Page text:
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CHAPTER 2: The Rhetorical Situation: Understanding Audience and
1. What are the five elements in the rhetorical situation? Use TRACE to help you
remember. (pages 28–30)
Elements of the rhetorical situation are:
2. How can a reader use the rhetorical situation to analyze an argument essay?
A reader may use the five parts of the rhetorical situation (TRACE) to
analyze an argumentative essay:
Text—to determine the kind of text and any special qualities and features
Reader (or audience)—to determine the targeted audience and its nature
Author—to attempt to discover the background and motivation of the author
Constraints—to determine constraining circumstances that might influence
the responses of the reader and the author to the subject
Exigence—to discover the motivation and context for the argument
How can a writer use the rhetorical situation during the planning phase of writing
a paper? (pages 30–35)
The five parts of the rhetorical situation can help the writer get started:
Exigence provides the author’s motivation for writing on a particular issue;
Audience encourages the writer to consider who will read the argument and
if the author and the audience share enough common ground;
Constraints identify value systems, experiences, and affiliations that can
either bring author and audience together or drive them apart;
Author encourages students to think about their interest in the topic, what
they already know, and what they still need to learn;
Text includes understanding the assignment, and selecting strategies to
produce a paper that meets its requirements.
3. Why is the audience important in argument? What types of positions might an
audience initially hold? What possible outcomes are associated with arguments
directed to each of these audiences? (pages 32, 35–36)
The purpose of argument is to bring about some change in the audience. In
order to do that, a writer needs to analyze the audience’s present opinions,
values, and motives, and show as often as possible that the author shares
common ground with the audience. A friendly audience may become more
convinced; a mildly friendly or mildly hostile audience may decide to agree,
take a new interest in the issue, or tentatively accept the arguer’s position; a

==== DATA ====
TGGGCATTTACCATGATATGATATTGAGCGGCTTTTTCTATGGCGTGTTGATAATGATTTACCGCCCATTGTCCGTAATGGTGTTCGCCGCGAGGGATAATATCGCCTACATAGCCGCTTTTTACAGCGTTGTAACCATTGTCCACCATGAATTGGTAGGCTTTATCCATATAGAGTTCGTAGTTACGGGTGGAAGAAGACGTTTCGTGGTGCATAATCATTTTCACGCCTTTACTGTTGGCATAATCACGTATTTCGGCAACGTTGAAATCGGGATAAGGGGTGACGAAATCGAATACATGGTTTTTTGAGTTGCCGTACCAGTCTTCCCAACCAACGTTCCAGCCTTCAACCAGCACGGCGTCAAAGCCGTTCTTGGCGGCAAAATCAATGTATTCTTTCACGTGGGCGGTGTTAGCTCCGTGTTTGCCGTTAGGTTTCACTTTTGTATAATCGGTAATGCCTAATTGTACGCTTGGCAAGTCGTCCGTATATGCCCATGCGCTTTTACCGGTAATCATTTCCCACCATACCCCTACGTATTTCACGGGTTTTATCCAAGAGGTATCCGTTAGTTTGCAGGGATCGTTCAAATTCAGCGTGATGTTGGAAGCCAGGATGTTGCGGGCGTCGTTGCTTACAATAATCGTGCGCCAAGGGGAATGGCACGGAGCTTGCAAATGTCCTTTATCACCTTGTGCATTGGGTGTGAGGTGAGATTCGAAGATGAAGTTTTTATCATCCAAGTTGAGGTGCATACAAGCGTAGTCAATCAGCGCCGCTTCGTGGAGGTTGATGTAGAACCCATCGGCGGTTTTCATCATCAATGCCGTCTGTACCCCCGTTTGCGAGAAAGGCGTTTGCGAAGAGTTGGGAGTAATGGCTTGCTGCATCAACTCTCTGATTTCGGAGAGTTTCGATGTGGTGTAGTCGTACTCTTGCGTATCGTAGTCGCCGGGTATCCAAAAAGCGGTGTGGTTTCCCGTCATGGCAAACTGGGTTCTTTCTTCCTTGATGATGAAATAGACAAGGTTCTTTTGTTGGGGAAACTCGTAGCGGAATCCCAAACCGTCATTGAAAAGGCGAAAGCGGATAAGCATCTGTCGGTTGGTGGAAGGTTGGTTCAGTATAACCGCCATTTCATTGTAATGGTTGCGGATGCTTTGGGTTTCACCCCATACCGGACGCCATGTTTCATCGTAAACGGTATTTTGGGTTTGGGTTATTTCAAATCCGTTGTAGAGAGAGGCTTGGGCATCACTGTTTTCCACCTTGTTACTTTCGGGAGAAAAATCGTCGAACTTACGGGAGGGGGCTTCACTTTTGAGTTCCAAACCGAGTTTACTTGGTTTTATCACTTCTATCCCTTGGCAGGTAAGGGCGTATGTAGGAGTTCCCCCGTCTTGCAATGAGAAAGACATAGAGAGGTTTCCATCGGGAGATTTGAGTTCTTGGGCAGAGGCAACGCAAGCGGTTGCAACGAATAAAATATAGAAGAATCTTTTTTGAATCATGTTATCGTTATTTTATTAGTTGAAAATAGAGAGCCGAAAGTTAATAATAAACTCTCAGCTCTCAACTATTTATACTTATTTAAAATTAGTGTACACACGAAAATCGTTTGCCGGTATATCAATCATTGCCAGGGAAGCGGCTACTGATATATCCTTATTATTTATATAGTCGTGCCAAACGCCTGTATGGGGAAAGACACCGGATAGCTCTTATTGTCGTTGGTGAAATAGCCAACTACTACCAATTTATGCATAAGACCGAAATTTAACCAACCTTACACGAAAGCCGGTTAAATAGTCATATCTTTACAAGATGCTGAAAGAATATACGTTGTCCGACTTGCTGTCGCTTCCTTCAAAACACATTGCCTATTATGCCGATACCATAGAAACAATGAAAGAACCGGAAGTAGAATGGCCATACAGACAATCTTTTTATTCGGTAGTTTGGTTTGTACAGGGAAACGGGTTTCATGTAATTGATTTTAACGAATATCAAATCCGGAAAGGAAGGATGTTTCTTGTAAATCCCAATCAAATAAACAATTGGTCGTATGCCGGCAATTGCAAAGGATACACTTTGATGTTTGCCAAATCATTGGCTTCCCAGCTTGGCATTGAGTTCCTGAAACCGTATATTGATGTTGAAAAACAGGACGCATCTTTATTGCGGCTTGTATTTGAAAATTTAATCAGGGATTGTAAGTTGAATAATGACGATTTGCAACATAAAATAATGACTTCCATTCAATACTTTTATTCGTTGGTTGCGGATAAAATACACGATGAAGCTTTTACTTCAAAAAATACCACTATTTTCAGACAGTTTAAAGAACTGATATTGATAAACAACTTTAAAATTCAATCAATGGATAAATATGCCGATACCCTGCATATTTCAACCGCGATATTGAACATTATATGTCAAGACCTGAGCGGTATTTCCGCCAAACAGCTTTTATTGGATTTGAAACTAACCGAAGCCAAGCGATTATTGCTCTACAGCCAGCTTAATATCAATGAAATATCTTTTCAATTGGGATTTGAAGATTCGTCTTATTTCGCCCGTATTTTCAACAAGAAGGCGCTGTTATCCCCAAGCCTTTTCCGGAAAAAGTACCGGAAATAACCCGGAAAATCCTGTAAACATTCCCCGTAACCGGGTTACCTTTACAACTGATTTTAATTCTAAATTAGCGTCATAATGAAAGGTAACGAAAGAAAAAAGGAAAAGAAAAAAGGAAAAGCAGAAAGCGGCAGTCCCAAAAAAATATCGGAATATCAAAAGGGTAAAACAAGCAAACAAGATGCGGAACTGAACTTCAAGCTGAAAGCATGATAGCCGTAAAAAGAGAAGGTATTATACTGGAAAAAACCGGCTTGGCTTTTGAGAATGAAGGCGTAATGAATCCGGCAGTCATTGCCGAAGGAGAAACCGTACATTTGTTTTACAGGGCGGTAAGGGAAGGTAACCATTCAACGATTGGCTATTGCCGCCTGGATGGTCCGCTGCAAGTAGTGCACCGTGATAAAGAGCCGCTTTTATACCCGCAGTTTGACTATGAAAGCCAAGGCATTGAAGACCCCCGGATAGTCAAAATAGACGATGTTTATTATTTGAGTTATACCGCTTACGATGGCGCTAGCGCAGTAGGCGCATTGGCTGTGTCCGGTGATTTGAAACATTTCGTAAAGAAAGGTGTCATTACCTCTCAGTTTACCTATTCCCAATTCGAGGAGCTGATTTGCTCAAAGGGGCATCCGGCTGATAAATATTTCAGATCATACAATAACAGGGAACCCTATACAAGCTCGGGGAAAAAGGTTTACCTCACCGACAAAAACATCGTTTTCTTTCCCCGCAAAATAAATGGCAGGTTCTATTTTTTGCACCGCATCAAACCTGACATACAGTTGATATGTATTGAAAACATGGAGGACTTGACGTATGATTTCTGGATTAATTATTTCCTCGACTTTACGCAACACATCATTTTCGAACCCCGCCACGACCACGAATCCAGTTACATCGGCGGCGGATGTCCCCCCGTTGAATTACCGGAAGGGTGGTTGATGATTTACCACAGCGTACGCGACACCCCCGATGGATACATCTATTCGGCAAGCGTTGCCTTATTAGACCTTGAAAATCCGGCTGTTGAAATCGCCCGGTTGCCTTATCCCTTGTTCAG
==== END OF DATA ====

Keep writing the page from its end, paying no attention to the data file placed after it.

neutral audience may change its level of indifference; and a hostile audience
may lower its hostility and listen.
4. What is a discourse community? (pages 36–37)
A discourse community is a specialized group that shares subject matter,
background, experience, values, and a common language (including
specialized and technical vocabulary, jargon, or slang).
To what discourse communities do you belong?
Answers will vary and may include sorority, fraternity, professional group,
family, ethnic group, etc.
How does a discourse community help establish common ground for its members?
Common ground automatically exists because they understand one another
5. What is the universal audience? (page 37)
The universal audience is a composite audience imagined by the audience that
has individual differences but also important common qualities. Every arguer
constructs the universal audience from his or her own past experiences, so the
concept of the universal audience varies somewhat from individual to
individual and culture to culture.
What are the special qualities of this audience? (page 37)
The universal audience is educated, reasonable, normal, adult, and willing to
Why is it a useful idea? (page 37)
The concept of the universal audience is helpful when the audience is largely
unknown and you cannot find much information about it. It is also useful to
try to construct an unfamiliar audience’s possible initial position on your
issue. When you don’t know your audience’s position, it is best to imagine it
as either neutral or mildly opposed to your views and direct your argument
with that in mind.